Inspired by the 1938 New York Special four-door, Chrysler's elegant giant, the luxurious New Yorker debuted in 1939 as part of the company's C-23 Imperial series of autos, alongside the Imperial and Saratoga. These magnificent cars, designed around a 139.5 inch chassis, made a big impression on car buyers that year. The cars were to become a symbol of American luxury and elegance for a very long time to come.

Initially offered as a coupe or sedan, the New Yorkers were fancy and beautiful luxury cars with two-tone upholstery. The model had a 323.5-cid V-8 engine. Big engines would be a mainstay of this model for many decades.

Largely due to uncertainty about the war in Europe, Chrysler discontinued production on the New Yorkers in 1940. After a few false starts, production finally resumed in 1949, when a padded-top model was added.


The New Yorker came into its own as a top-of-the-line luxury auto in the 1950s with its long wheelbase and monstrous engine. During this decade, the New Yorker was offered as two-door, convertible and station wagon, in addition to the four-door models. The New Yorker St. Regis, first offered in 1955-56 was one of the classiest hardtop American cars.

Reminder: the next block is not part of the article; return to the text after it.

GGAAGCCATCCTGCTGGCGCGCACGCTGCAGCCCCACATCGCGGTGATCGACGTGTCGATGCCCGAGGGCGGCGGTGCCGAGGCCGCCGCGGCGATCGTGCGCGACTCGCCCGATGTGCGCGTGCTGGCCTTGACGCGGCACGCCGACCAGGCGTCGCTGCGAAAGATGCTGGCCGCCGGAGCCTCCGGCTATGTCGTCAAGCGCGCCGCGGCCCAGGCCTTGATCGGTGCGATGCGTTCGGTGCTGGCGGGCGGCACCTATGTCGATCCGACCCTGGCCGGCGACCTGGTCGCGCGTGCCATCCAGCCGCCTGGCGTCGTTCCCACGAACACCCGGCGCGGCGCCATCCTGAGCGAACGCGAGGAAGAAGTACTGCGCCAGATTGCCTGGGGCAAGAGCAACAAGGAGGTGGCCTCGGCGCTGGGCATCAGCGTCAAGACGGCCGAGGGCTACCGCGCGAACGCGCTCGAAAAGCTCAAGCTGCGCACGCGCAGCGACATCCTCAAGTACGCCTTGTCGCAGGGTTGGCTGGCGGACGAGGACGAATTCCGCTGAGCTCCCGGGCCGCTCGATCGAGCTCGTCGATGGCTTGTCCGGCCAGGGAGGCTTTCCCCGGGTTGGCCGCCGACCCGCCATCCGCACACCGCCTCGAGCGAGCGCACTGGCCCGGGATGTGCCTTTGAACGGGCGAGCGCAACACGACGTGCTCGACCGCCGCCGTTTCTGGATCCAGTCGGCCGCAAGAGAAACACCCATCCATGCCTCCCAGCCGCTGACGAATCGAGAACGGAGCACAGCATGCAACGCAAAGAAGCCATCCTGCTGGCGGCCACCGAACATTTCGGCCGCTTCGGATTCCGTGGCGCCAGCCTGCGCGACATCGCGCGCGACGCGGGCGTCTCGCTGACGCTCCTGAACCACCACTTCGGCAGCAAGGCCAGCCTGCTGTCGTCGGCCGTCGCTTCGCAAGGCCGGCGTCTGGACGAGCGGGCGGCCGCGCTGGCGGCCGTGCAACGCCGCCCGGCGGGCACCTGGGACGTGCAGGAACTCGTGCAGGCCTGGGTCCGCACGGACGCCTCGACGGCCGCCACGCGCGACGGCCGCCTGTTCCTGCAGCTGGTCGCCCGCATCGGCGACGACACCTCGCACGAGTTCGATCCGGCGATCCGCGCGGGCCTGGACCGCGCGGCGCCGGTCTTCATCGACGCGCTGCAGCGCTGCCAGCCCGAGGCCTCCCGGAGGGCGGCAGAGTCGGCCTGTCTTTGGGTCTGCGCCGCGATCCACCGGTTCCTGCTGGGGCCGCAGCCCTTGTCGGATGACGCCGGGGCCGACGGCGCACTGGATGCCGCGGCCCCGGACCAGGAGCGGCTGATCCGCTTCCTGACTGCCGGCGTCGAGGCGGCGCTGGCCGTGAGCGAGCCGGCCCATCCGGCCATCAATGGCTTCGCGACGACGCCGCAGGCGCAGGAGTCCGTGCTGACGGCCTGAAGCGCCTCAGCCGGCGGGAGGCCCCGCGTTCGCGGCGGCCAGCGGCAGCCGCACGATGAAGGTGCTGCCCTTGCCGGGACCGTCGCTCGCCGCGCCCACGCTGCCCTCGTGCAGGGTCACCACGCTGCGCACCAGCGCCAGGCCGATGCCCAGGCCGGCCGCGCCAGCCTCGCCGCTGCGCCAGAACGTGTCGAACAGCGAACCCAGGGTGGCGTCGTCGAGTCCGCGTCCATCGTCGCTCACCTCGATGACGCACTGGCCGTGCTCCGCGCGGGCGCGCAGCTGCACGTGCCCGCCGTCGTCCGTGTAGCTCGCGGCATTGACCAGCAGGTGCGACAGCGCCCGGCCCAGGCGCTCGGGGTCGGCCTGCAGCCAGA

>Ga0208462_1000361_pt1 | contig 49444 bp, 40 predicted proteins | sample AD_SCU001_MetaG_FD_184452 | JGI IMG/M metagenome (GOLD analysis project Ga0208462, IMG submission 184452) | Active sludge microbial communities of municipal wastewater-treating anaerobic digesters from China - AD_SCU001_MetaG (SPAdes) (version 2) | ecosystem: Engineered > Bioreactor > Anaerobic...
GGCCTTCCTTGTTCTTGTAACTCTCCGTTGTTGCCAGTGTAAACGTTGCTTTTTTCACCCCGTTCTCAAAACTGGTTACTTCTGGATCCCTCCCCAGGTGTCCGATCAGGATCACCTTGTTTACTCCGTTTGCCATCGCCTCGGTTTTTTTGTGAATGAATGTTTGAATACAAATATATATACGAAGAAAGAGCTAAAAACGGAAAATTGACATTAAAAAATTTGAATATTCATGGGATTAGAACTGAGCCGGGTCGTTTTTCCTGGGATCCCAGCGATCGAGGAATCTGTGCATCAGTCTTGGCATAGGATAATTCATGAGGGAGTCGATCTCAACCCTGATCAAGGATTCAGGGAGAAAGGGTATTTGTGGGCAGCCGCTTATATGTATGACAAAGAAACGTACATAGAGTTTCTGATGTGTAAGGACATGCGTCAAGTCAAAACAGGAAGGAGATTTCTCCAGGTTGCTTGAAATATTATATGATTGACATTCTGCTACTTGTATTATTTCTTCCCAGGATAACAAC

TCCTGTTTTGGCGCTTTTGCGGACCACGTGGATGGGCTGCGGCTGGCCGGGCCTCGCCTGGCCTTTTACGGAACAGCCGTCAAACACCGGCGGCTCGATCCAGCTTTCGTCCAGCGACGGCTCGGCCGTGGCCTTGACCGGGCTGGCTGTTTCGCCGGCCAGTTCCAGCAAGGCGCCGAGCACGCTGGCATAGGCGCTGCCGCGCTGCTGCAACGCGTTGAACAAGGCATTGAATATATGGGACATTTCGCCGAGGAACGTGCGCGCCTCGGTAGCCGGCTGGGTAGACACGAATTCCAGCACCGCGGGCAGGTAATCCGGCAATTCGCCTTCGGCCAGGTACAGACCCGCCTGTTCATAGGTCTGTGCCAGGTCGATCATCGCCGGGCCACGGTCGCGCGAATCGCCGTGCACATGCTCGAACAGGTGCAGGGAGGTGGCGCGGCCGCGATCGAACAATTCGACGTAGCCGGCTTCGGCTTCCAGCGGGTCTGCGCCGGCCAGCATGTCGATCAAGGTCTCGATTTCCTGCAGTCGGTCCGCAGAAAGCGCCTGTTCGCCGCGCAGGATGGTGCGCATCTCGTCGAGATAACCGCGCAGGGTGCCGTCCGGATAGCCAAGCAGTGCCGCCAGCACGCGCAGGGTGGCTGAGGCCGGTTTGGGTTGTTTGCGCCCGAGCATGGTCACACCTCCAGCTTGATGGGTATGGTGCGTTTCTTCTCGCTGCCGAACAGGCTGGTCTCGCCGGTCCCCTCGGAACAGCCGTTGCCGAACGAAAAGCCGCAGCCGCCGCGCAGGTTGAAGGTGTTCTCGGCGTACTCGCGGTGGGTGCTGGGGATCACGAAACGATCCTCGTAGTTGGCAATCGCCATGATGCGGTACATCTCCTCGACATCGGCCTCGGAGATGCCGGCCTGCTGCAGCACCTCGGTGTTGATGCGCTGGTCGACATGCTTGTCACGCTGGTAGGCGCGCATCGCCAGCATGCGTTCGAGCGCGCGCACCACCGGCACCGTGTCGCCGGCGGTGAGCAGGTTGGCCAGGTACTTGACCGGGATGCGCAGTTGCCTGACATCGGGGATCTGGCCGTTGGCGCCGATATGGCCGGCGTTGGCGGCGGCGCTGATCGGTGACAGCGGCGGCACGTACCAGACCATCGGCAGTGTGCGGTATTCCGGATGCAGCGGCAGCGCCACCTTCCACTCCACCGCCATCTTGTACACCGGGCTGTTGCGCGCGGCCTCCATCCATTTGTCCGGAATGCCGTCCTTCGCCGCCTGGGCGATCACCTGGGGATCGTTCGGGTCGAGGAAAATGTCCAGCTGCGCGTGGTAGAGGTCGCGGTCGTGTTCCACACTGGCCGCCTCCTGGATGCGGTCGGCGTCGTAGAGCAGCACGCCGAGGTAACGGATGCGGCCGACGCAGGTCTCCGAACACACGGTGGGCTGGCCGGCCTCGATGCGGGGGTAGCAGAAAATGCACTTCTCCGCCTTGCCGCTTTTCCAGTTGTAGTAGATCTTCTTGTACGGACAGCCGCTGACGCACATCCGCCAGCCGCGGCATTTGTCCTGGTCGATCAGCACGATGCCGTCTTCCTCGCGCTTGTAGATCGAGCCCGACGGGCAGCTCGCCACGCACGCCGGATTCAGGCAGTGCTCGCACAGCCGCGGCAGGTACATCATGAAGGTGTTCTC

From 1951 on, the cars featured the hemi-head V-8 engine, which was not a brand-new invention, but had so much power and performance, combined with lower compression (allowing the car to run on lower-octane fuel than most postwar V-8s), that it was a huge hit. These three-speed beasts got increasingly powerful through the 1950s and drag racers claimed that they could trick the engines out to produce titanic amounts of power.

Additions for 1957 included modest fins and the largest engine available in a mainstream production auto: a stroked 1,625cc (392 cu. in.) V-8 with 325-bhp (standard, in some models it went as high as 390-bhp). These models offered the TorqueFlite automatic transmission, which some experts consider to be one of the best automatic transmissions ever offered. The 1957 New Yorker, advertised as the “most glamorous car in a generation,” is regarded as an American classic with lovely stylish touches like subtle chrome and somewhat minimalist (for the time) styling that never went over the top.

In 1958, the engine was increased to 345-bhp standard, and soon thereafter to a big-bore 413 with 350-bhp in 1959. That was, however, the high-water mark for the gargantuan New Yorker engines. The giant engine was discontinued later in 1959 in order to cut costs.


The New Yorker's subtle good looks got something of a makeover in the early 1960s, with the addition of big Jetsons-style fins. A spiffy ragtop convertible was also offered. Over the next years, the styling slowly became more subdued and the fins were eliminated altogether by 1964.

In the 1970s, the car was offered with several different engines, but the standard New Yorker engine was a 230/275-bhp 440. The New Yorker Brougham, introduced in 1972 was a top-of-the-line luxury car with chunky 70s good looks and options like opera lights and leather interior. The Brougham was so similar to the Chrysler Imperial that, even at the time, there was a lot of confusion.